Caffeine forms the base of the fitfam food pyramid. It is also the blood type of all Instahuns (myself included). The great Irish philosopher Rob Lipsett once said: “that’s what happens before you take pre-workout before a game”. But what did the Lipman mean by this iconic statement? This article will run through the basics of caffeine and its role in sports and exercise nutrition.
Shift work is like a bad Tinder date: it sounds dodgy, is rarely worth the hassle and there’s a risk it might kill you. Similarly, for some of us, it is a necessary evil. We have already discussed the impact of chrononutrition, and how optimal meal-timing and shiftwork tend to be mutually exclusive. Now, our focus shifts (lol solid pun) onto exercise and whether it can help mitigate or exacerbate the disruption to our circadian rhythm posed by shiftwork.
Any gym gal worth her Gymshark leggings will likely have some form of glute activation as a precursor to leg day. I myself love a good banded warm-up, but I haven’t actually looked into how effective it is. So, I thought I would investigate the literature to determine whether the Instahuns have led us down the path to glute gains or not.
As per my previous nine million posts and my forehead tattoo, ya girl has had yet another ACL reconstruction. So as I prepared myself for the immediate loss of glutes, and all my Alphalete leggings to be confiscated from me by the gods of Instagram, I thought I would delve into the reality of muscle loss (atrophy) and just how quickly those hard fought gains will disappear.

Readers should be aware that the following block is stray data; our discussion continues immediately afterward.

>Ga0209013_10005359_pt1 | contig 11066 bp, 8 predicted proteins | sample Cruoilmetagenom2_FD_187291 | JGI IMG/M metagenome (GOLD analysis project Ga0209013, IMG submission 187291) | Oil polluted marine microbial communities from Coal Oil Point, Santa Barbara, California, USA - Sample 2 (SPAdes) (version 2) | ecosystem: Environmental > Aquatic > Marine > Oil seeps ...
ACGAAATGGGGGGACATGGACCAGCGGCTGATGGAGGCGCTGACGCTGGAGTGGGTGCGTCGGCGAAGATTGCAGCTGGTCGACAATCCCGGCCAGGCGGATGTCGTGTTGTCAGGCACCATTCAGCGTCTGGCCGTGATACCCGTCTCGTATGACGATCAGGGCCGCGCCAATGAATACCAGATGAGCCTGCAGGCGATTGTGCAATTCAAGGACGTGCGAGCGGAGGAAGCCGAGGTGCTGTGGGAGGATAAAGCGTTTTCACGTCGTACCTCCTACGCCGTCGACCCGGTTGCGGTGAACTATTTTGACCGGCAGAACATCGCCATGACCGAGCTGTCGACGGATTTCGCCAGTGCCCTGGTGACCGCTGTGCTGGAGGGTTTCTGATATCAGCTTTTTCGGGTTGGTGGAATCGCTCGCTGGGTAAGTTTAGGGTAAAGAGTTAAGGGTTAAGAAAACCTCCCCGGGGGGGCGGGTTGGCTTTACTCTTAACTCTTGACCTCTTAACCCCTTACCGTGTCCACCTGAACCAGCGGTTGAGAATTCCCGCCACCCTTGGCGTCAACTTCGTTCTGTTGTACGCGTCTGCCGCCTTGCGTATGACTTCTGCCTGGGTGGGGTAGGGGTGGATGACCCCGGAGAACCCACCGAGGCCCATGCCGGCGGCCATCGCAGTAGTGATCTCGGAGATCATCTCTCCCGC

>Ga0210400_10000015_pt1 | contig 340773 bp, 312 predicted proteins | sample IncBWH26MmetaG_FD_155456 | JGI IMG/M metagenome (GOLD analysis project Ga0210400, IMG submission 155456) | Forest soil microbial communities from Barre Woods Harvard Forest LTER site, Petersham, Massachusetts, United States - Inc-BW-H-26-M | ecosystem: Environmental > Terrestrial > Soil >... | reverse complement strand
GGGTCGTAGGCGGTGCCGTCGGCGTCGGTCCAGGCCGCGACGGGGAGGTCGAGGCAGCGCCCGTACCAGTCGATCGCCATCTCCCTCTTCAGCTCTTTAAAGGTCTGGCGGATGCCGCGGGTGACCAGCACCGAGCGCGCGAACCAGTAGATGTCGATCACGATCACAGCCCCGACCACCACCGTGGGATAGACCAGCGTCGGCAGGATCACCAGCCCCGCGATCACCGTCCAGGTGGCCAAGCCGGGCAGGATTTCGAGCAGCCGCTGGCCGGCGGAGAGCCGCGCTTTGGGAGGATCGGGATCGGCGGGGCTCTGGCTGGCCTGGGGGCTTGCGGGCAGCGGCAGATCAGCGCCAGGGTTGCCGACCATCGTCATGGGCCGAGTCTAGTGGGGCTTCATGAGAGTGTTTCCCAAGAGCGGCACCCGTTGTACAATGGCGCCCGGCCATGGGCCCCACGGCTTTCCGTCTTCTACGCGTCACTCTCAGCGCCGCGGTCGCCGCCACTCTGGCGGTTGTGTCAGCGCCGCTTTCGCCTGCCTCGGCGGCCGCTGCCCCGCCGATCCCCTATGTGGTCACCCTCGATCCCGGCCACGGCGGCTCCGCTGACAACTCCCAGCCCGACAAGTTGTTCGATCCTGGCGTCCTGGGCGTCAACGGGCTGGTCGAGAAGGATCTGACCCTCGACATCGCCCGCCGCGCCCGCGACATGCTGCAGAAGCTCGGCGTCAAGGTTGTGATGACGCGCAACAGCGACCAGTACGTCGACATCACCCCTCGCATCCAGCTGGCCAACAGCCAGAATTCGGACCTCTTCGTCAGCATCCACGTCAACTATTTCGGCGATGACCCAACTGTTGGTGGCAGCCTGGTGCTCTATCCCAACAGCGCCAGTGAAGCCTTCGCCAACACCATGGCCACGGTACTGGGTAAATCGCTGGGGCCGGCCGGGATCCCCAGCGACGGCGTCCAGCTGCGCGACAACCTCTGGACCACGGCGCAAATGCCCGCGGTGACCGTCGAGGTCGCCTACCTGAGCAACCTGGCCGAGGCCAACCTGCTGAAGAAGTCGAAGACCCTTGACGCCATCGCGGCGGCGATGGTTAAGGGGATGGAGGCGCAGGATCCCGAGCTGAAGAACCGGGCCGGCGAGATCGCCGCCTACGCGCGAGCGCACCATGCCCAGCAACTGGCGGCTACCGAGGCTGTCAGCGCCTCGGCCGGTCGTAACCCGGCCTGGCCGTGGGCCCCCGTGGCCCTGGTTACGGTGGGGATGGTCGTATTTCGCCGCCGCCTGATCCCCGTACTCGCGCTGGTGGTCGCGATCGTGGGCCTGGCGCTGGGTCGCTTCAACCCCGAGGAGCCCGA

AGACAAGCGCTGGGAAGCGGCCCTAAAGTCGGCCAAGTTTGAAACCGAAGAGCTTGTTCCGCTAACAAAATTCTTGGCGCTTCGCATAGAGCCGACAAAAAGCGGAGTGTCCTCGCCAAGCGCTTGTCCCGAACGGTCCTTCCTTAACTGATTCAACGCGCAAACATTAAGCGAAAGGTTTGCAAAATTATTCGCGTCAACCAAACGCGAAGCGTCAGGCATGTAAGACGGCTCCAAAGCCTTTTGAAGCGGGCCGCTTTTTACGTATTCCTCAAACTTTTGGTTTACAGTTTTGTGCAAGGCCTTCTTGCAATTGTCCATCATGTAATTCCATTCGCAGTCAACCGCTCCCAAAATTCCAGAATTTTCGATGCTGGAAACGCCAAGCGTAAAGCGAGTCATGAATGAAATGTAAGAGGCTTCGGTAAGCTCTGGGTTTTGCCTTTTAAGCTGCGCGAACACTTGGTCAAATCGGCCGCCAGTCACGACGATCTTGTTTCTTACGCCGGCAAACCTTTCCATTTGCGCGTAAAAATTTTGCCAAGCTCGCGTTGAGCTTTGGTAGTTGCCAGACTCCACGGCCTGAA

In my opinion, the hip thrust is one of the most underutilized weapons in the arsenal of training female athletes. With potential transferable benefits in performance, injury prevention and lower body strength, it is hard to believe that it isn’t the cornerstone of most female strength training programmes. This article will discuss the biomechanics that predispose us lowly girlos to lower limb injury, and how the hip thrust may address these.
Radiography is a growing profession, particularly in Ireland. As of 2019, there are 2,301 practicing radiographers in Ireland. As the profession has grown, so has the demands placed on the health service, and consequently, radiographers. In this article, I will outline the main musculoskeletal injuries (MSK) faced by radiographers, and why I think strength training can benefit almost all radiographers.
The hip thrust is an exercise revered by Instagram huns, athletes and celebrities such as the Rock. Aside from seemingly being the key to glutes worthy of a Women’s Best sponsorship, what if the humble hip thrust offered the opportunity to build muscle and strength to aid athletes recovering from injury?
A common injury (unfortunately) amongst female field athletes, tearing your ACL is every bit painful psychologically as it is physically. It is common to feel helpless and overwhelmed after suffering such an injury. Whilst you cannot untear your ACL, you aren’t powerless to help yourself. I thought I would put together this article to give you an indication of what to expect. Having torn my ACL twice, and had three surgeries, I feel I have a wealth of experience on the subject, and I wish I had something like this to help me when I was going for surgery.
Body image and self-acceptance are almost mutually exclusive in the current climate that values body fat percentage over health. How can you navigate the two opposing forces?
In my last article, I discussed returning to training from an infection control perspective. With the immediate threat to life reduced, I wanted to run through another potential danger, absolutely wrecking yourself during your first couple of sessions back. We will cover the return to the gym, common pitfalls and suggested methods of easing yourself back onto the gain train